§ Mr. Brown
The right hon. Gentleman would have heard me describe some of his selective statistics had he been present at the beginning of my speech. He again says that manufacturing exports are at a record level. He must accept that our share of world manufacturing exports is at its lowest level ever. That is surely a reflection of our ability to compete with other countries.
The right hon. Gentleman talked about the recovery that has been brought about by increasing investment, but in reality investment in manufacturing industries in the United Kingdom is still below the level of 1979. Will the right hon. Gentleman explain why, after seven years of this Government—after seven years of talk, promises and two elections—manufacturing output is still below the level it had reached when the Labour Government left office? If the right hon. Gentleman can explain that conundrum, he will be doing the House a great service.
§ Mr. Parkinson
When the Labour Government left office in 1979, certain industries were being maintained purely on the basis of colossal subsidies. At that time the Department of Trade and Industry was spending £2 billion merely on funding the losses of a selection of nationalised industries that were producing products that were incapable of being sold without huge subsidies. There was a substantial block of heavily subsidised production, and the hon. Gentleman's own Government had plans to reduce that capacity. It was not the Conservative Government who evolved the plan to reduce the steel industry to 15 million tonnes, it was the Labour Government, who did not have the guts to do it before the last election. Therefore, we had a lot of heavily subsidised production which the Labour Government were planning to cut out had they been re-elected, but they were not reelected.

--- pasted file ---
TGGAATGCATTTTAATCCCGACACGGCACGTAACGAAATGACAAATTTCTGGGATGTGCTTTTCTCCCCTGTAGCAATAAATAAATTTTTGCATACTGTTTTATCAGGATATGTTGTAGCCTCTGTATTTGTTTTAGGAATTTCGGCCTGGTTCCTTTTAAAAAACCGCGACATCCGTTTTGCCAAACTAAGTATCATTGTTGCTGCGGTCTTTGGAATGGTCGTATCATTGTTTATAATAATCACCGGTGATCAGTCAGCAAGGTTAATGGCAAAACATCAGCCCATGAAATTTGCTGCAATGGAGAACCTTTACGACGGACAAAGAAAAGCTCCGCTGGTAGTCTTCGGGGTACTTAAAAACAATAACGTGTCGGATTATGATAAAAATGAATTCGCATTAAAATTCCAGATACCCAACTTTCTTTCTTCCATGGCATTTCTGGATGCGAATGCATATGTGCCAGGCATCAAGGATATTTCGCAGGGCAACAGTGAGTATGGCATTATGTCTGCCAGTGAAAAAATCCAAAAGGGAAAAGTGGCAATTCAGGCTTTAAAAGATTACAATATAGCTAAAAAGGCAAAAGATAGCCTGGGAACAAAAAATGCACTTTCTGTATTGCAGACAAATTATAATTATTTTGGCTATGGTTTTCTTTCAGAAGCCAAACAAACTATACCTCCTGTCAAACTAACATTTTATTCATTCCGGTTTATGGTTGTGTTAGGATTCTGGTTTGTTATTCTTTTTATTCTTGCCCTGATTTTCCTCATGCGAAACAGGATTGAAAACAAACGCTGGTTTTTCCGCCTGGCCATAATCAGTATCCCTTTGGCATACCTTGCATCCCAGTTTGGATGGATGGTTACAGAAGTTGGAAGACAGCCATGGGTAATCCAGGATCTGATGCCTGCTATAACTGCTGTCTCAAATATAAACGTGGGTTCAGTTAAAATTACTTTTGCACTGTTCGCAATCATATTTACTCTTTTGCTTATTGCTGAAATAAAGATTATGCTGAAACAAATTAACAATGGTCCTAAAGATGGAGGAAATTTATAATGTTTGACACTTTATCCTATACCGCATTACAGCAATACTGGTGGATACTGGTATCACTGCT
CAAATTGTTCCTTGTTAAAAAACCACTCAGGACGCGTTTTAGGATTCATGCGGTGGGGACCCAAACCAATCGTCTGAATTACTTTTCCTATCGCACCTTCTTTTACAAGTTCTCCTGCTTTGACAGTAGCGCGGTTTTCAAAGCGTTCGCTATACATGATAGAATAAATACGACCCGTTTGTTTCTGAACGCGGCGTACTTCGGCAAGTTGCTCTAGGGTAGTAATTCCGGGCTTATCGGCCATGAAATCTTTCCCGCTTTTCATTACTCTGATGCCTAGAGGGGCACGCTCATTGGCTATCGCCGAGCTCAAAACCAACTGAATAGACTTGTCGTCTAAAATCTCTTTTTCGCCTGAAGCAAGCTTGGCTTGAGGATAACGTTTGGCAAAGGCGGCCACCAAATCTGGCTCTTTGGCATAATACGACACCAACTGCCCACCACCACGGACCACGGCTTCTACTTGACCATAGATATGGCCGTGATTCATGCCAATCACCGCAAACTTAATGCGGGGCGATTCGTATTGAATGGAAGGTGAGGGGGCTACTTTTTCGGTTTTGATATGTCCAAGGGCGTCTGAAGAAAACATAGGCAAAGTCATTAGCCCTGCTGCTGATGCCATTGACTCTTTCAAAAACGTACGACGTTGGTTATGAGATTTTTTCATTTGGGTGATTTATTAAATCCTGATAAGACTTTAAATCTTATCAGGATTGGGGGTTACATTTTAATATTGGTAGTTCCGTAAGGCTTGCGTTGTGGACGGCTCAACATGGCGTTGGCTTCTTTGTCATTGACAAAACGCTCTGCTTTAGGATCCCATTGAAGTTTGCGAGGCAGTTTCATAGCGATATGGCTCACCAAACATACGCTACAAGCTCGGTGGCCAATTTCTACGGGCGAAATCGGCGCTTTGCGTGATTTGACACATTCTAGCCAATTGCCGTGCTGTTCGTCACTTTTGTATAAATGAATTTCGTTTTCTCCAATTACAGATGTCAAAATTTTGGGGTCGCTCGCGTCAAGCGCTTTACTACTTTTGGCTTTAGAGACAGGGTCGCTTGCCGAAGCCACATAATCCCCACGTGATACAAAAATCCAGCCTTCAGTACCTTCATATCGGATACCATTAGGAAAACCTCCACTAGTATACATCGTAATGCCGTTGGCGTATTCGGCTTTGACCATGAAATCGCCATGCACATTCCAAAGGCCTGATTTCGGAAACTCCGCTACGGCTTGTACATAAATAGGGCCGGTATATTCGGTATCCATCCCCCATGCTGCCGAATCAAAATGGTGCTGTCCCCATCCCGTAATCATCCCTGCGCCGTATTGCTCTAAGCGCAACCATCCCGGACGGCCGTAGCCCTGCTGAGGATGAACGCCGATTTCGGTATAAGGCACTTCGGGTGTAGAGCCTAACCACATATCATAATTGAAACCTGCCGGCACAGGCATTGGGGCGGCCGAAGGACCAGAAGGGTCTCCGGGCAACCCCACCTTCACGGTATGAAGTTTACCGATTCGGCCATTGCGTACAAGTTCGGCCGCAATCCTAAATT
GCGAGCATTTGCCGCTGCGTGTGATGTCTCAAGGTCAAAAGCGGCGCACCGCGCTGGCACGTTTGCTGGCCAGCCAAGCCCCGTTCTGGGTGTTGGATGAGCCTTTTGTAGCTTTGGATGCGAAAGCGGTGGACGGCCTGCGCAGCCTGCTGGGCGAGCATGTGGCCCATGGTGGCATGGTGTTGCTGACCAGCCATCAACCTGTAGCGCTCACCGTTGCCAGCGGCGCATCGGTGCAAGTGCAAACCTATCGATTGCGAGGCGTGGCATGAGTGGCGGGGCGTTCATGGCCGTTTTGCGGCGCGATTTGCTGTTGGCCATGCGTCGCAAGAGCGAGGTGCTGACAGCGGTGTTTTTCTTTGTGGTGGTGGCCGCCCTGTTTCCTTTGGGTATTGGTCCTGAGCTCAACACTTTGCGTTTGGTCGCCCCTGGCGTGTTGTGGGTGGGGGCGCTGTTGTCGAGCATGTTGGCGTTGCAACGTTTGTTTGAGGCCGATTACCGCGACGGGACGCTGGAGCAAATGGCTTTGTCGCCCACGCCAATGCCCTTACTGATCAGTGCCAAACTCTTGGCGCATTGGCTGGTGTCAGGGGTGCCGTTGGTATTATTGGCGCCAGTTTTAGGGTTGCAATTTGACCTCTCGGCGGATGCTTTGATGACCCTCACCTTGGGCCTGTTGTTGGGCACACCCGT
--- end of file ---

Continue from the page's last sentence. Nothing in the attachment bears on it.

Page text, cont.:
§ Mr. Brown